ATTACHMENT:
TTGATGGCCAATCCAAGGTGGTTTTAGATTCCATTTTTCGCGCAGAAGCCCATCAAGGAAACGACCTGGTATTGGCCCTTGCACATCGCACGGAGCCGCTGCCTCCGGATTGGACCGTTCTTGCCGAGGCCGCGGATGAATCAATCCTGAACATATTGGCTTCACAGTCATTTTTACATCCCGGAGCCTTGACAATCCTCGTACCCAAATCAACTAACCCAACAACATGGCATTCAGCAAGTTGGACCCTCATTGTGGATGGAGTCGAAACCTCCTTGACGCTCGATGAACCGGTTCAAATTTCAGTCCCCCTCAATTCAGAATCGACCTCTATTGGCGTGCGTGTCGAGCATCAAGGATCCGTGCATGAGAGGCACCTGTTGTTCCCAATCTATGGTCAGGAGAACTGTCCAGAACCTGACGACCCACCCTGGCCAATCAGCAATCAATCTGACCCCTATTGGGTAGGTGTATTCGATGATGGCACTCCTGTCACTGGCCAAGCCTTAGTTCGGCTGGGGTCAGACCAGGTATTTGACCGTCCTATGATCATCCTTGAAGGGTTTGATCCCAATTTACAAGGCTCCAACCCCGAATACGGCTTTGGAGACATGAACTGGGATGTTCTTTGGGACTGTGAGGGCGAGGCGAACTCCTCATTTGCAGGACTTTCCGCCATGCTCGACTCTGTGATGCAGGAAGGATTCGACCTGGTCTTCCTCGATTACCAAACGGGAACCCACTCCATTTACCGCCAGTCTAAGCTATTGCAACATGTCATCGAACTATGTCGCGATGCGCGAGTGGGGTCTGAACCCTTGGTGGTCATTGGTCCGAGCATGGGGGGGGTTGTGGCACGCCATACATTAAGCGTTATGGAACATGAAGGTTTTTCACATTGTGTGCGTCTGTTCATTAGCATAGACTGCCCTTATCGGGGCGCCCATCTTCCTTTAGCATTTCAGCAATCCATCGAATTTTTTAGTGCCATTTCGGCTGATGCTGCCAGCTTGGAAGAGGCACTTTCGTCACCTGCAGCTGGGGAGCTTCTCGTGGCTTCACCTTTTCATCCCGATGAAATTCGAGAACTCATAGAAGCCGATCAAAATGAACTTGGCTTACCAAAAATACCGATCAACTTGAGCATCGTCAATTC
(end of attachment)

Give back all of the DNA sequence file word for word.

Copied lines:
TTGATGGCCAATCCAAGGTGGTTTTAGATTCCATTTTTCGCGCAGAAGCCCATCAAGGAAACGACCTGGTATTGGCCCTTGCACATCGCACGGAGCCGCTGCCTCCGGATTGGACCGTTCTTGCCGAGGCCGCGGATGAATCAATCCTGAACATATTGGCTTCACAGTCATTTTTACATCCCGGAGCCTTGACAATCCTCGTACCCAAATCAACTAACCCAACAACATGGCATTCAGCAAGTTGGACCCTCATTGTGGATGGAGTCGAAACCTCCTTGACGCTCGATGAACCGGTTCAAATTTCAGTCCCCCTCAATTCAGAATCGACCTCTATTGGCGTGCGTGTCGAGCATCAAGGATCCGTGCATGAGAGGCACCTGTTGTTCCCAATCTATGGTCAGGAGAACTGTCCAGAACCTGACGACCCACCCTGGCCAATCAGCAATCAATCTGACCCCTATTGGGTAGGTGTATTCGATGATGGCACTCCTGTCACTGGCCAAGCCTTAGTTCGGCTGGGGTCAGACCAGGTATTTGACCGTCCTATGATCATCCTTGAAGGGTTTGATCCCAATTTACAAGGCTCCAACCCCGAATACGGCTTTGGAGACATGAACTGGGATGTTCTTTGGGACTGTGAGGGCGAGGCGAACTCCTCATTTGCAGGACTTTCCGCCATGCTCGACTCTGTGATGCAGGAAGGATTCGACCTGGTCTTCCTCGATTACCAAACGGGAACCCACTCCATTTACCGCCAGTCTAAGCTATTGCAACATGTCATCGAACTATGTCGCGATGCGCGAGTGGGGTCTGAACCCTTGGTGGTCATTGGTCCGAGCATGGGGGGGGTTGTGGCACGCCATACATTAAGCGTTATGGAACATGAAGGTTTTTCACATTGTGTGCGTCTGTTCATTAGCATAGACTGCCCTTATCGGGGCGCCCATCTTCCTTTAGCATTTCAGCAATCCATCGAATTTTTTAGTGCCATTTCGGCTGATGCTGCCAGCTTGGAAGAGGCACTTTCGTCACCTGCAGCTGGGGAGCTTCTCGTGGCTTCACCTTTTCATCCCGATGAAATTCGAGAACTCATAGAAGCCGATCAAAATGAACTTGGCTTACCAAAAATACCGATCAACTTGAGCATCGTCAATTC